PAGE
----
It is recommended that you use a black ballpoint pen and a medium sized sketchbook that is approximately 9 x 14 or larger. Too small of a drawing surface will interfere with the creative process. The reason for using a ballpoint pen is to make certain that you do not erase any of the so-called mistakes. Believe it or not, mistakes are what will enable you to find success with this exercise. After you have gained more experience with this exercise you will eventually be able to utilize felt tip pens or even a paintbrush.
ASSIGNMENT (Step 1)
Using a limited line drawing, block in the basic shapes of your composition very lightly. Simplify your drawing by avoiding unnecessary detail and do not create any value patterns. Think about the overall space and balance of the composition. Intentionally let the drawing remain unfinished, especially on the outside perimeter. Instead of using lines that are consistently heavy, allow the lines to become implied lines. Let the viewer’s imagination finish the line (refer to the examples).
ASSIGNMENT (Step 2)
Upon completing the first assignment, rotate your drawing 1/4 turn and lightly block in another compositional sketch on top of the existing drawing. Your new preliminary drawing does not have to conform to the preceding subject matter but for your first couple of attempts, it is suggested that you use a similar theme. In other words, if you are drawing buildings, stick with buildings. As you develop your composition, try to take advantage of some of the existing shapes and let them influence your imagination. Keep the drawing as simple as possible and again try to conform to the same guidelines that were outlined for “Step 1”. Let the foreign lines and abstract shapes play an integral part within your composition whether or not they actually make sense.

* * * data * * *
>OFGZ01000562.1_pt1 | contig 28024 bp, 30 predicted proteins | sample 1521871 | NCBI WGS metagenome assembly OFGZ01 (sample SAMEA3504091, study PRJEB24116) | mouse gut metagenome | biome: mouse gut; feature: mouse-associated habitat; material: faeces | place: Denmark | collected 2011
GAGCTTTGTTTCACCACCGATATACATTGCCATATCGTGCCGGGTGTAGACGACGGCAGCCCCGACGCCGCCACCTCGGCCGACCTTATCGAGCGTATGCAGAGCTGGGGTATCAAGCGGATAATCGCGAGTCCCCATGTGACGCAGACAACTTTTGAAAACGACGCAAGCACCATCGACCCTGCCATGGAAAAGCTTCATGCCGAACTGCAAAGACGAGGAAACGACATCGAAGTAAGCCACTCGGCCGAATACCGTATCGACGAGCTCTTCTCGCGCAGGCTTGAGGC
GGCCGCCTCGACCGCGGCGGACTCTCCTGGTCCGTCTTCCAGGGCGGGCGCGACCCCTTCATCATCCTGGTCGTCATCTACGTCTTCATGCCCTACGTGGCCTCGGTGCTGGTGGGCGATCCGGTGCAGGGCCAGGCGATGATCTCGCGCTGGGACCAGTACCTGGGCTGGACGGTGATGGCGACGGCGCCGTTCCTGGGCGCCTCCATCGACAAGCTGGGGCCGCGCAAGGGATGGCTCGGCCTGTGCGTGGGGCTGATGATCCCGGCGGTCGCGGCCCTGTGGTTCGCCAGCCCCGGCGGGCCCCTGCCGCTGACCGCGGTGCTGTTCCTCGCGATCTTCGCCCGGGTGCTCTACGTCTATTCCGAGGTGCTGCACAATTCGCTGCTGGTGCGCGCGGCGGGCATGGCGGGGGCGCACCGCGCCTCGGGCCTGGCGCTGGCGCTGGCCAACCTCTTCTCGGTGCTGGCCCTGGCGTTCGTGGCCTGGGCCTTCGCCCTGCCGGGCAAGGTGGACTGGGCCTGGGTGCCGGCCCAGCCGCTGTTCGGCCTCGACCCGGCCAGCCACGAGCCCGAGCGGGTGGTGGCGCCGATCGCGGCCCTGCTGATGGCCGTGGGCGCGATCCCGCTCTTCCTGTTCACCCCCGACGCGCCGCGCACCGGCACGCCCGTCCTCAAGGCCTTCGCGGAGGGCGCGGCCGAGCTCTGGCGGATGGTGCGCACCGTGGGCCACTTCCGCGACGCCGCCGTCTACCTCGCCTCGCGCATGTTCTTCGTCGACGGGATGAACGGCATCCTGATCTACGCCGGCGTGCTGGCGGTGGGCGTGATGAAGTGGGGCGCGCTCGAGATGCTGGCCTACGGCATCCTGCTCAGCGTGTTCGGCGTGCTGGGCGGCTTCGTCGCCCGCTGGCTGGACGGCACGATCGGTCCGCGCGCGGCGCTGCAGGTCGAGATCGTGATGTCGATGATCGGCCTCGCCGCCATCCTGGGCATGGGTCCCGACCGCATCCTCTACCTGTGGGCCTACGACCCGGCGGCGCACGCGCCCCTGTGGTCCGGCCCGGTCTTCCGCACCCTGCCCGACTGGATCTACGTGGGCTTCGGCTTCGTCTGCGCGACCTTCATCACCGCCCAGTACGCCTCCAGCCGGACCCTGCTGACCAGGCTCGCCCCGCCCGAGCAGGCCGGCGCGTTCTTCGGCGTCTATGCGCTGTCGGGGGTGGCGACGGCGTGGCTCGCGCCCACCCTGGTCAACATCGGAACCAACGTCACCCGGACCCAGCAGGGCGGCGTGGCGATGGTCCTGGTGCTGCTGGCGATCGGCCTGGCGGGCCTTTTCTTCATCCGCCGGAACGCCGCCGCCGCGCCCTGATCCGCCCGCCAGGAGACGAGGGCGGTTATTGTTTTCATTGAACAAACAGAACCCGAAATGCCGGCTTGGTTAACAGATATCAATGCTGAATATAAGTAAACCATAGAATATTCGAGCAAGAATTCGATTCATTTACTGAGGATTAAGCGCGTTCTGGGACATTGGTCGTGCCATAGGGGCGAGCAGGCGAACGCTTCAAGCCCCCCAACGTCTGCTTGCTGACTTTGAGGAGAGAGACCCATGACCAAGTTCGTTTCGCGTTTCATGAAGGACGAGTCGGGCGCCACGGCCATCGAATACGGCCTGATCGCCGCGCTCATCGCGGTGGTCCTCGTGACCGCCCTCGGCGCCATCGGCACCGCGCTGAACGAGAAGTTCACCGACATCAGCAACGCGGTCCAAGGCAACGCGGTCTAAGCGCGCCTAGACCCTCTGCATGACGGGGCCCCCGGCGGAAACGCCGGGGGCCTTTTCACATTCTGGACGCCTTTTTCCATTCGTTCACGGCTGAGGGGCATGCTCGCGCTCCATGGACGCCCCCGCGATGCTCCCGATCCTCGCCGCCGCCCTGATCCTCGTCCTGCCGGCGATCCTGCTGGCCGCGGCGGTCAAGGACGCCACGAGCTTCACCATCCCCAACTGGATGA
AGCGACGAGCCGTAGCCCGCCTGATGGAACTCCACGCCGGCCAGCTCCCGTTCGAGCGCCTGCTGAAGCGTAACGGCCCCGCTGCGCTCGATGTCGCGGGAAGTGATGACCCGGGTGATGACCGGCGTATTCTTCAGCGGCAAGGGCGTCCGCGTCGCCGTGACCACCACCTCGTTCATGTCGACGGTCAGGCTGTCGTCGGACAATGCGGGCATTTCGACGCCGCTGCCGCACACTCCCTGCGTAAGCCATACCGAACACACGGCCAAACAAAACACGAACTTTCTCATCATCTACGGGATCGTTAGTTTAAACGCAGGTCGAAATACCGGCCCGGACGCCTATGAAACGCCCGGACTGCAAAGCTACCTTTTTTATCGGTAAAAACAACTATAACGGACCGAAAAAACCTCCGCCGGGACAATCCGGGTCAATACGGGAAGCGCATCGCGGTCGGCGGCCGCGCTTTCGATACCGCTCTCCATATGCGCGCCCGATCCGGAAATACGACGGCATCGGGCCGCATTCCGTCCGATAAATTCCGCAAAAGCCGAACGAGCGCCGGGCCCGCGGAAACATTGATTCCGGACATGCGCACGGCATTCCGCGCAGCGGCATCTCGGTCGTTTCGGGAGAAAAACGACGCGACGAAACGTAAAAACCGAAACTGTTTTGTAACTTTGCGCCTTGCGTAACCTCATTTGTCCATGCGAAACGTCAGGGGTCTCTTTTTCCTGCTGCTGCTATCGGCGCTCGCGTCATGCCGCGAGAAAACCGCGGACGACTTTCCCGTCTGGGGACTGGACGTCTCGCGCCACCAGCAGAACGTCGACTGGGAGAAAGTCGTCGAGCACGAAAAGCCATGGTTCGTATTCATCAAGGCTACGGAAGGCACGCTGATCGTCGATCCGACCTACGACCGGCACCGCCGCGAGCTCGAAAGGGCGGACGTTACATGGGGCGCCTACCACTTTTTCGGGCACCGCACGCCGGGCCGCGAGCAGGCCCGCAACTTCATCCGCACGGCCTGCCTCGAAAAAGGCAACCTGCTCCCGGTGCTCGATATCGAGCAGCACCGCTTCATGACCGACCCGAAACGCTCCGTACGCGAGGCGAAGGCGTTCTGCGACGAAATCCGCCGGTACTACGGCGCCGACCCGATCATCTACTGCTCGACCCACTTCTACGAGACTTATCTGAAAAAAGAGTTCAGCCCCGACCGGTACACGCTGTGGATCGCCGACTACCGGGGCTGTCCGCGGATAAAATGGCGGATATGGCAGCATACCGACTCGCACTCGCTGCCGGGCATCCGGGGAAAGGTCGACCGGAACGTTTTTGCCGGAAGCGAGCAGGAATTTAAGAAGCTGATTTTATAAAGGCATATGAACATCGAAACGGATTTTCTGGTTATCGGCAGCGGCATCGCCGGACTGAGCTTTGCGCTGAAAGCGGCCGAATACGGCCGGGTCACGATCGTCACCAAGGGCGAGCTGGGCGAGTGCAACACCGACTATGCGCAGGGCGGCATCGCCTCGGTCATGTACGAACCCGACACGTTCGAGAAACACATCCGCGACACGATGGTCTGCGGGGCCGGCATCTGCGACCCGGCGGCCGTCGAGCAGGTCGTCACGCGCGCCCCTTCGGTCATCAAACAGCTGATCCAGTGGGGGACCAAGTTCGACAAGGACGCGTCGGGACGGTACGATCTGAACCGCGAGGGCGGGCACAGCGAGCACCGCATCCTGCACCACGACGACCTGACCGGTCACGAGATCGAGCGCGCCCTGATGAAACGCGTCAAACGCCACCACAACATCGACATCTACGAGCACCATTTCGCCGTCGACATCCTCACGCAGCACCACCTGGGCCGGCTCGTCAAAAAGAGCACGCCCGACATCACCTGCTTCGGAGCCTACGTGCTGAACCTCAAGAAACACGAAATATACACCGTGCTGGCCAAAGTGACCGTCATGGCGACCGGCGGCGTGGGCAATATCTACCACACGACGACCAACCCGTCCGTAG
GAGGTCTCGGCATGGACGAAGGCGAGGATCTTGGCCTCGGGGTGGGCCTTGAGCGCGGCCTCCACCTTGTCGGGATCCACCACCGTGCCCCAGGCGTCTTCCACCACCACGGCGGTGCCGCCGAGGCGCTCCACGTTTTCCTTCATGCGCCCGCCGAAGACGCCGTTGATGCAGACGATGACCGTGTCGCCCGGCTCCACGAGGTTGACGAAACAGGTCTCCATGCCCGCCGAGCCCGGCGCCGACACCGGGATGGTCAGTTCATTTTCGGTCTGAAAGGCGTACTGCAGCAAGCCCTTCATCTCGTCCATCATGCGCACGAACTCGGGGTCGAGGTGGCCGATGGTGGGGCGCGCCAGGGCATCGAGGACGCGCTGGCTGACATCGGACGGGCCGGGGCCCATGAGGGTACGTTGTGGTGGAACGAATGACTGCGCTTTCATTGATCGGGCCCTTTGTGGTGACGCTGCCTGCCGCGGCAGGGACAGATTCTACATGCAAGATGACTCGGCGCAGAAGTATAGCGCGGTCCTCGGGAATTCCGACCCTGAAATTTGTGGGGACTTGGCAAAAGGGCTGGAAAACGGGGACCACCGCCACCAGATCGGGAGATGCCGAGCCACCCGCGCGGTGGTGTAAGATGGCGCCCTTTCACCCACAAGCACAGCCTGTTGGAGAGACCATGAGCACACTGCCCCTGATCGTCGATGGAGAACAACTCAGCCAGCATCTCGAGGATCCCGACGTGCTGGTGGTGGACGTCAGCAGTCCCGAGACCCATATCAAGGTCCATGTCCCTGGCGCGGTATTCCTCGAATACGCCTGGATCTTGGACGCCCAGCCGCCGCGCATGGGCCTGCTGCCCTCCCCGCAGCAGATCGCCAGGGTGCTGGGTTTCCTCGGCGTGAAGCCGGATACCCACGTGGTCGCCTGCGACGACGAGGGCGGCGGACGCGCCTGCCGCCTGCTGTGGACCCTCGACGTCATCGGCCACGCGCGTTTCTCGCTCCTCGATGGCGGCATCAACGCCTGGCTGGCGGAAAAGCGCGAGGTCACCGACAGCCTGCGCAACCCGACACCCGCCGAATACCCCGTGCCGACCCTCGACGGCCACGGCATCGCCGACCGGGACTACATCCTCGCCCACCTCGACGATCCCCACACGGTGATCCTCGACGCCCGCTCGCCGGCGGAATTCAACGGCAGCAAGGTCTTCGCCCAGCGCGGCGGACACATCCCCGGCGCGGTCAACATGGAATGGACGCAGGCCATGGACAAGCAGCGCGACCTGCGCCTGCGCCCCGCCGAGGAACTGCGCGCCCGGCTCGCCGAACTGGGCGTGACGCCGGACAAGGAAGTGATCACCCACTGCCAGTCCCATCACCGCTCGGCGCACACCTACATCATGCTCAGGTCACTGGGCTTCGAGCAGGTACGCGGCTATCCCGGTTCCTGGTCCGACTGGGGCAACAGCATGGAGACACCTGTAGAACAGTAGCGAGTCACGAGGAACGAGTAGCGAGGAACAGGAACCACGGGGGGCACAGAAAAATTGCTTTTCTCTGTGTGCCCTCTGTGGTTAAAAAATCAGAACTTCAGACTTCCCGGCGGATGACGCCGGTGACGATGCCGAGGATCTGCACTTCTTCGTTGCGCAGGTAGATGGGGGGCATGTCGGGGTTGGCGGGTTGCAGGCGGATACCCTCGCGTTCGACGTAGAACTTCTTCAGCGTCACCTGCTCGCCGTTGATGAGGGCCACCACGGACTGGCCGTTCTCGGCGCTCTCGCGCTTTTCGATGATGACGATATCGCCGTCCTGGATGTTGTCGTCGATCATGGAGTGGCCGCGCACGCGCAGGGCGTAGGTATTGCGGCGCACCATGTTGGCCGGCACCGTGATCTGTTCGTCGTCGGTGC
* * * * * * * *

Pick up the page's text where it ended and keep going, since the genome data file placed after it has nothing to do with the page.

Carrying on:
Often times, artists become too preoccupied with structural details rather than developing the composition as a whole. A similar scenario would be if an artist began drawing the model’s nose, then drawing her necklace and so on rather than lightly blocking in the basic shapes of the model and eventually building up the detail gradually as the drawing progresses. It should also be pointed out that an accomplished figure-painting artist has the ability of ignoring incorrect preliminary guidelines that are no longer needed.